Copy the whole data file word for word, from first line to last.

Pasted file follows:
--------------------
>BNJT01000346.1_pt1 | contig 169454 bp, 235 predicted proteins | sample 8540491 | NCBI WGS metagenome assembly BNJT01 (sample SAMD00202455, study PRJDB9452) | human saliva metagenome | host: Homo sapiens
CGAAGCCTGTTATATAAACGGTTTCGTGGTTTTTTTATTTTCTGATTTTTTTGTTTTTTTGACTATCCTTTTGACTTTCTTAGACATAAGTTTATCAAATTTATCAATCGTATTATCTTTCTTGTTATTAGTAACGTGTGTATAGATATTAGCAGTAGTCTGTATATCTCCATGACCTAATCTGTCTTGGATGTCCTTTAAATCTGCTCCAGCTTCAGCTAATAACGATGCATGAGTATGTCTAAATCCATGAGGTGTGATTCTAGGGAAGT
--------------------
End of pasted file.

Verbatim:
>BNJT01000346.1_pt1 | contig 169454 bp, 235 predicted proteins | sample 8540491 | NCBI WGS metagenome assembly BNJT01 (sample SAMD00202455, study PRJDB9452) | human saliva metagenome | host: Homo sapiens
CGAAGCCTGTTATATAAACGGTTTCGTGGTTTTTTTATTTTCTGATTTTTTTGTTTTTTTGACTATCCTTTTGACTTTCTTAGACATAAGTTTATCAAATTTATCAATCGTATTATCTTTCTTGTTATTAGTAACGTGTGTATAGATATTAGCAGTAGTCTGTATATCTCCATGACCTAATCTGTCTTGGATGTCCTTTAAATCTGCTCCAGCTTCAGCTAATAACGATGCATGAGTATGTCTAAATCCATGAGGTGTGATTCTAGGGAAGT